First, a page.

A CORONER has condemned his South Yorkshire courtroom as ‘inadequate’ after violence erupted in an inquest.
Fred Curtis, Doncaster deputy coroner, said he had never experienced anything as disturbing in a law career spanning almost half a century after a man went berserk and smashed fittings at the Union Street court.
Police had to be deployed to restrain and arrest Wayne Russell – but they were only present as trouble was threatened. Normally, there are no security staff at the court.
During the episode in December, Mr Curtis had to leave the courtroom until order was restored.
Russell, of Addison Square, Dinnington, was attending the inquest of his 21-year-old daughter Sade, who died from a drugs overdose.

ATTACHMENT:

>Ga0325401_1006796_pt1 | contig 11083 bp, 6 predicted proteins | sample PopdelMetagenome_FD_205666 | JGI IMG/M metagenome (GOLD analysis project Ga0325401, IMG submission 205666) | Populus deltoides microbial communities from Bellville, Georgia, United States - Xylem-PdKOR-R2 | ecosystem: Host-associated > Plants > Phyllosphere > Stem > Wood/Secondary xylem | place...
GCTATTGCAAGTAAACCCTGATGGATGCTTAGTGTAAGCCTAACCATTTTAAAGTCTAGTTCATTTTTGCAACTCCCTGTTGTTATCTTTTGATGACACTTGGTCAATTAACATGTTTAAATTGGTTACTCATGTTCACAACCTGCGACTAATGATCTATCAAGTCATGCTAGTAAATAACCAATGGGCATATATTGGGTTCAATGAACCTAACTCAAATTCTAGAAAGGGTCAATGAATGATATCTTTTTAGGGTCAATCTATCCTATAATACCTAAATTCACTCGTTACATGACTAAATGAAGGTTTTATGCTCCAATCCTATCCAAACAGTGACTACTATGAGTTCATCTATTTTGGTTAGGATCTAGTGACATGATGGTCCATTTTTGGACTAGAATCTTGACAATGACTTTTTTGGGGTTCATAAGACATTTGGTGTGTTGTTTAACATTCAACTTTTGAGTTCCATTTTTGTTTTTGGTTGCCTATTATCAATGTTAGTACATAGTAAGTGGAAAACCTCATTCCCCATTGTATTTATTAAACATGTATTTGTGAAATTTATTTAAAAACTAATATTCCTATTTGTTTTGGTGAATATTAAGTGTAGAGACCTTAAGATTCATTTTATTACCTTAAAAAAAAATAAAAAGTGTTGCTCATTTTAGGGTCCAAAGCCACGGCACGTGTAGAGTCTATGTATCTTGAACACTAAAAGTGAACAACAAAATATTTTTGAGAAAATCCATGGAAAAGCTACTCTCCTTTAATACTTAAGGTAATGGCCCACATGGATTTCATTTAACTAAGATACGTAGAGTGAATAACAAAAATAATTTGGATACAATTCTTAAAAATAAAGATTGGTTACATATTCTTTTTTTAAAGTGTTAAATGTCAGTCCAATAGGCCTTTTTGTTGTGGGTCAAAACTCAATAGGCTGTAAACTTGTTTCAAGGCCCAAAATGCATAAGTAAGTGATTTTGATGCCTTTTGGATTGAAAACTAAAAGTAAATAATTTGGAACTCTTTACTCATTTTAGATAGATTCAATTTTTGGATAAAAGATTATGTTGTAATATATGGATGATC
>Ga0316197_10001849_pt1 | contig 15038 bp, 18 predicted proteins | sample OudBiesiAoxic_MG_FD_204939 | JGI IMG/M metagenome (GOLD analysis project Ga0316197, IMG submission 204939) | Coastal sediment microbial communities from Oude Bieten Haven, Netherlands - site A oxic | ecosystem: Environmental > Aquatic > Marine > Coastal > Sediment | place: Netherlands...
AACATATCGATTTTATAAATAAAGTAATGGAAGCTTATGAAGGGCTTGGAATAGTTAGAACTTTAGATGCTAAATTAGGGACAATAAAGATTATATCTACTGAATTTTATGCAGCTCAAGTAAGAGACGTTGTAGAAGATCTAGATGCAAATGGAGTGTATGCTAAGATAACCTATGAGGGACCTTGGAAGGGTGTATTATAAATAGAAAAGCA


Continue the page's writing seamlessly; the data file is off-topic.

Her family believed she was unlawfully killed by friends at a party in June 2012, but, recording a narrative verdict, Mr Curtis ruled there was insufficient evidence of that.
Russell was handed a six-month conditional discharge after admitting causing criminal damage to court furniture and recording equipment when he appeared at Doncaster Magistrates’ Court.
Mr Curtis said: “Inappropriate behaviour and disrespect are increasingly common in the coroner’s court.
“Unfortunately, the inadequate court accommodation, which was said to be temporary 20 years ago, does not encourage respect and too often leaves those with bitter opposing interests sitting too close to each other, to witnesses and to the coroner.”
Doncaster Council said it was ‘considering a number of options’ over coroner accommodation.